A short backdrop narrative slideshow, and a difficulty screen later, and Strife quickly drops you in it: An angry machine gun totting guard and nothing but a glove with a knife attached for comfort. So far, so Doom. Two bloodied corpses later however, and the next chap you encounter seems distinctly more sedate; furthermore, he wants to talk to you. Strife was a Doom-clone with a difference.
With characters – including enemies – you could talk to, basic RPG mechanics and objectives you could choose to complete or ignore, in a lot of ways, Strife appeared ahead of its time in the pre-Deus-Ex era, and with Quake bringing the next generation of graphical fidelity, Strife was quickly overlooked. A shame, really. It offered a lot of things we still crave today, that a lot of games still struggle to get right. It was set in a strangely characterful world; the post-comet impact medieval world dominated by a techno-religious elite, synthesized with lashings of grimdark was peculiarly unique when I played it years ago. The plot, though little B-movie in quality charged you with making your mark on this blighted world, taking missions from characters, each with their own motives. This offered more depth than other FPSs of the day, and characters would back-stab the player at times, meaning you’d have to tread carefully when choosing what paths to take and which objectives to complete. Often the choice was between progression and death by teleporting angries, but that’s certainly more than many games of its time.
The hub style mission structure championed previously by initially by Heretic (actually, Hexen you magnificent fool – Public Ed.) which seems to have influenced Strife greatly, was taken to greater heights here . You weren’t bouncing through levels to kill the next enemy, you were doing things in a world. A small one, yes, but one with shops, grumbling peasants and an oppressive atmosphere where progression was marked by assassinations, prison breakouts and sabotage. It was certainly eerily reminiscent of Deus-ex years before its release. For me, Strife was that breakthrough FPS that tried to do more than giving you a corridor of demons to slaughter and a set of keys to activate, while the environment it was set in seemed a greater push to create real locations before Half-Life gave us Black Mesa.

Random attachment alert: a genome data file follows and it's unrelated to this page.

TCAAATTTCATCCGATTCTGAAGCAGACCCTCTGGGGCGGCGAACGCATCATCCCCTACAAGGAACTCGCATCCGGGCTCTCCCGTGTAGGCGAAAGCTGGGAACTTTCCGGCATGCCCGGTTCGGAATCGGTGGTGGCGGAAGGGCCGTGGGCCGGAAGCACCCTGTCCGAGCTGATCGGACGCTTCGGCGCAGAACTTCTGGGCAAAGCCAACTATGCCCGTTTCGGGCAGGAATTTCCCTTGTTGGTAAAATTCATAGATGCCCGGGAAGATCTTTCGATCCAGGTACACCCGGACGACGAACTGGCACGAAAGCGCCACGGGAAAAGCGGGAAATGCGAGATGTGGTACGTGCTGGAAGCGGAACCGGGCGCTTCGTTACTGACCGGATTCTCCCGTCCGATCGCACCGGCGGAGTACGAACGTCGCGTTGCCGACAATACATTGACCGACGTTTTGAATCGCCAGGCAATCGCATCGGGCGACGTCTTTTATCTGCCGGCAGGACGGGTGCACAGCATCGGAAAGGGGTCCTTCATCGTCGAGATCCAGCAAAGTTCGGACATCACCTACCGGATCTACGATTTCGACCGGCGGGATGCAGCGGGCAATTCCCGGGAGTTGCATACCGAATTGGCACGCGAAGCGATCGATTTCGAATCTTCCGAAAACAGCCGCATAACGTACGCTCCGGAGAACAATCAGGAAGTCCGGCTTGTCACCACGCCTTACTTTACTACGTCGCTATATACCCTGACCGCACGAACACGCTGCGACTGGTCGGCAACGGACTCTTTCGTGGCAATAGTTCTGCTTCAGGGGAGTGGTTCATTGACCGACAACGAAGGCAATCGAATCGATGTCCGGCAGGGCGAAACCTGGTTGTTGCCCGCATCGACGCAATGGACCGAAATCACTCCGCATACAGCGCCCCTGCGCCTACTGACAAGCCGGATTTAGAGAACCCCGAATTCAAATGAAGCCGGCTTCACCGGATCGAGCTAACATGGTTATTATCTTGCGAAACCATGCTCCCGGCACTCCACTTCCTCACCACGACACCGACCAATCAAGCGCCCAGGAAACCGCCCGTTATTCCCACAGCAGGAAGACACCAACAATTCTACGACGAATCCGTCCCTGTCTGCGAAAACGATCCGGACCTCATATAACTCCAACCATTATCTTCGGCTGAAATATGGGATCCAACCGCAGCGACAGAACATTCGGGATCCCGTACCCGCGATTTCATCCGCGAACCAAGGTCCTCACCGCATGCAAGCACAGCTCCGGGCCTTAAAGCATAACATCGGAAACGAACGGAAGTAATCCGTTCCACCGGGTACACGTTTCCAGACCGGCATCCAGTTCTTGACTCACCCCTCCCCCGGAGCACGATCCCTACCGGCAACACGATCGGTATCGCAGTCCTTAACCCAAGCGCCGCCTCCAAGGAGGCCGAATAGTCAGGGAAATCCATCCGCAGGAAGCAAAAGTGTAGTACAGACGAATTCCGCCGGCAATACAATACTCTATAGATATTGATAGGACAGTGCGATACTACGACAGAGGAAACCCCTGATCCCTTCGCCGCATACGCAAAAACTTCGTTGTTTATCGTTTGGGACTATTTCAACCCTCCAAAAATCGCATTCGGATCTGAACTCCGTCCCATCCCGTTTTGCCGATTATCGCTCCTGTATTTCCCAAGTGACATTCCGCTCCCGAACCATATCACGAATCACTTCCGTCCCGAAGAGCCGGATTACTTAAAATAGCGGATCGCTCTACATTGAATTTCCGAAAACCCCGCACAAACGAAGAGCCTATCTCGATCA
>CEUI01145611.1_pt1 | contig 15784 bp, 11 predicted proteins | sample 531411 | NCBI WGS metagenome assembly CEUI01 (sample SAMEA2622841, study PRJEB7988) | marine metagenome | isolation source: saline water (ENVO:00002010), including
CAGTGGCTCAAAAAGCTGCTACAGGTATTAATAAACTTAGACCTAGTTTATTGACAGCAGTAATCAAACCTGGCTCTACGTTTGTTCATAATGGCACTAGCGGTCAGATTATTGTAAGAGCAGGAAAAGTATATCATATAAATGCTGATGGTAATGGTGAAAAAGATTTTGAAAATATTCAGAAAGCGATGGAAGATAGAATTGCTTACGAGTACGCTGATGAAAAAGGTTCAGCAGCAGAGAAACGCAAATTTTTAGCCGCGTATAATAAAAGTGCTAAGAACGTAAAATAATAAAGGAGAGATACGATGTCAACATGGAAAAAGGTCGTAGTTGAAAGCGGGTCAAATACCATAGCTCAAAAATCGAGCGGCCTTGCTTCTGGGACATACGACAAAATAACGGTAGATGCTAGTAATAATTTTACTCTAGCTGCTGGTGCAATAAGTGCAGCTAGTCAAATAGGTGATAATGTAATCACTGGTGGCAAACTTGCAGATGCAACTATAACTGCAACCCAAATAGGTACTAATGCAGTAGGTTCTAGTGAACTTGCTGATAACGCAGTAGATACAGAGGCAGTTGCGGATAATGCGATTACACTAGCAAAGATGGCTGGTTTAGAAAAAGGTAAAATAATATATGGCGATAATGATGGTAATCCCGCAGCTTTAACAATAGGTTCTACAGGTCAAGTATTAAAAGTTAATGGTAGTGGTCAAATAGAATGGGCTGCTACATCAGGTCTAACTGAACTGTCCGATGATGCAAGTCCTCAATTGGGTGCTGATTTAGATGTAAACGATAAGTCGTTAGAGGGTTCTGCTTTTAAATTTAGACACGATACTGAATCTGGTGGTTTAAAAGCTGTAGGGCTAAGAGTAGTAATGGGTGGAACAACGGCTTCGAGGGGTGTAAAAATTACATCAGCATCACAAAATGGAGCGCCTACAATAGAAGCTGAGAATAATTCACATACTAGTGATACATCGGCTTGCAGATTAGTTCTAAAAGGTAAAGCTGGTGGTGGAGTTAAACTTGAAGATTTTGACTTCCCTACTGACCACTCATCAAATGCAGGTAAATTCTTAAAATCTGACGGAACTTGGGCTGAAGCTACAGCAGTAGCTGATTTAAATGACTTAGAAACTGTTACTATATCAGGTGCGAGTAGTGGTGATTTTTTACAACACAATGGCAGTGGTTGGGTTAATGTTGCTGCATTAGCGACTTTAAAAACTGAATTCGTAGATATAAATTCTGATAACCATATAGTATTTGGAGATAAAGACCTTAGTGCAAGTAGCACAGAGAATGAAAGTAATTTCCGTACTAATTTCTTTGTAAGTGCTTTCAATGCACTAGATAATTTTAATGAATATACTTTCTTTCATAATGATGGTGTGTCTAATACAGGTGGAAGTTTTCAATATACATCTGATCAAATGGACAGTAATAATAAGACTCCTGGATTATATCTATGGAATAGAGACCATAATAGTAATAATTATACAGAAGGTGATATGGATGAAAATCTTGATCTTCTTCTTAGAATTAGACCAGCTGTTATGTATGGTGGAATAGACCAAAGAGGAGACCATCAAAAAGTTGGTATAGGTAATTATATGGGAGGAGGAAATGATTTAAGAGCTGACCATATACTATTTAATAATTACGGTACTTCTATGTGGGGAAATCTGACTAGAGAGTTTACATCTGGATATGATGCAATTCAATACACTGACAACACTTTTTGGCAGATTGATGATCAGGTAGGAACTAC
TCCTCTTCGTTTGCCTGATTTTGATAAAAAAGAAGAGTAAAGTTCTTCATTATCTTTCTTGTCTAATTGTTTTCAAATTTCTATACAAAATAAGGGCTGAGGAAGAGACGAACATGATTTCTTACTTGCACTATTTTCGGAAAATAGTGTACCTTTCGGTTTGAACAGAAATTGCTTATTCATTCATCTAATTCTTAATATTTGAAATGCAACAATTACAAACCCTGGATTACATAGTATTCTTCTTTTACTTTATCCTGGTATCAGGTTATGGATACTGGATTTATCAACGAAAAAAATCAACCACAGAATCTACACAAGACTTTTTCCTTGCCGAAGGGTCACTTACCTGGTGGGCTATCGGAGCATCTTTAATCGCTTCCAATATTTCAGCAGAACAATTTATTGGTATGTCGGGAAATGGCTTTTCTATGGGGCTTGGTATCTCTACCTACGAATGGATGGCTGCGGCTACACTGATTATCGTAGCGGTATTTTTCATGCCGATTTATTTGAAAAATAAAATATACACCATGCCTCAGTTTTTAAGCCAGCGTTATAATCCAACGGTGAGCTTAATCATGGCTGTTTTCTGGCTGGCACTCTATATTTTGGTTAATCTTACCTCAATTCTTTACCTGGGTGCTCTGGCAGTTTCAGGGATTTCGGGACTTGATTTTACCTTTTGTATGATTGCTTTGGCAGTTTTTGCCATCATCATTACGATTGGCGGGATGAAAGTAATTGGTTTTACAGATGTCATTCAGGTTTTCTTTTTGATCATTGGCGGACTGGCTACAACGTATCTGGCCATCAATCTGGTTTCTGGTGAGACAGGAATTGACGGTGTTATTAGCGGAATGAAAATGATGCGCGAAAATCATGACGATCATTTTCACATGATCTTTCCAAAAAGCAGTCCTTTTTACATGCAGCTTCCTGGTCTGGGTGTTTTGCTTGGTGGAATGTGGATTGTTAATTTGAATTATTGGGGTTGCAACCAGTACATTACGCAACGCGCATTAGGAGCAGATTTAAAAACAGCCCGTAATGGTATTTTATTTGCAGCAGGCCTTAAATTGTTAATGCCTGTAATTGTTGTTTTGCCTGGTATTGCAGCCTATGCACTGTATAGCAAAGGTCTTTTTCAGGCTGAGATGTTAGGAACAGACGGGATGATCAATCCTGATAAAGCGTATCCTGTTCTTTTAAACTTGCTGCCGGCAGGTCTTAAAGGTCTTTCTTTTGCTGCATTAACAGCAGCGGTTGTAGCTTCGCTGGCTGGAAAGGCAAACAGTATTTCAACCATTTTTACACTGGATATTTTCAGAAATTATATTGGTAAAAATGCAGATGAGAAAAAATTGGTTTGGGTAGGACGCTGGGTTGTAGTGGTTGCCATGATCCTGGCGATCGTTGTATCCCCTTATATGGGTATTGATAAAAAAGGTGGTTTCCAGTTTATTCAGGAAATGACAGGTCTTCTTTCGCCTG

And choices! Multiple endings are still something many games struggle to grapple with that Strife attempted. At one point in the game, you’re given a decision that affects the ending well in advance: Even Deus-ex‘s endings were mostly governed by your decisions in the last 30 minutes. The choices were always fairly stark, as I say – “do what I say or die”, but it certainly breaks the mould, and at times offers genuine choice. You didn’t get the choice to kill Nihilanth or not in Half-Life, certainly. Often the game does irritate through inconsistency – in one level, you’re tasked with destroying a Power Reactor. You’re given I.D. cards to “infiltrate” the facility, but peculiarly, it’s impossible to move beyond the first few rooms before you have to resort to guns. Even more jarringly, you have to fight your way through enemies, but the civilian (and still human) staff you have to “bluff” your way past still conform to the infiltration method – despite their assault rifle toting overlords refusing to play ball. It’s a little disappointing, and reveals the bony limbs beneath the cloak, but with Quake being the mainstream competitor of the time, it was certainly winning on the innovatometer.
Combat, on the whole, was perhaps the least innovating area Strife tackled. Stats and inventory management had already come around 2 years previously in Heretic, so while welcome, these aspects weren’t particularly new, and not important enough, at least not enough to say the combat was really that influenced by RPG aspects. Weapon and enemy design too suffered from a certain lack of inspiration – until you acquire “The Sigil” – an upgradable gun which uses your health for ammo but causes increasingly spectacular damage. The action heated up particularly when friendly NPCs were involved and I certainly have good memories of some of the larger set-pieces. I’ve always had a fondness for combat featuring friendly combatants as well as angry enemies, and Strife was particularly memorable for me for the mission where having unlocked the gates to an enemy stronghold, the resistance forces charge in. And promptly get stomped all over by angry robots, being set on fire, shot to pieces and generally wiped out like the big wet paper towels they are – unless of course you took action destroying the metal monstrosities, making it feel like you were making a difference to their doomed existences. It’s a thoroughly memorable moment. Even by the time of Quake II and Unreal friendly NPCs weren’t really getting stuck in like this. It had a sense of life and vibrancy where a lot of other shooters desperately lacked it.
It’s interesting really too see how much we expect (or like) the modern FPS to have in Strife, yet it was peculiarly overlooked in favour of more straightforward games like Quake. Playing it as I have today, I can’t help but wonder if a remake with today’s technology would go down far better. When you add up all its back of the box features, it’s got it all. The implementation is often lacking. But in Strife‘s heart and soul lies something ahead of its time. Based on the technology, Strife was 2 years too late. But on the ideas it was 2, or even 10 too early.
So it’s just as well it’s so easy to get hold of now.
- Download it from abandonia.
- Download ZDoom.
- Unzip Strife to an arbitrary directory of your own choosing.
- Do like with ZDoom.
- Run ZDoom.exe
And there you have it. Now start bullying developers for a remake.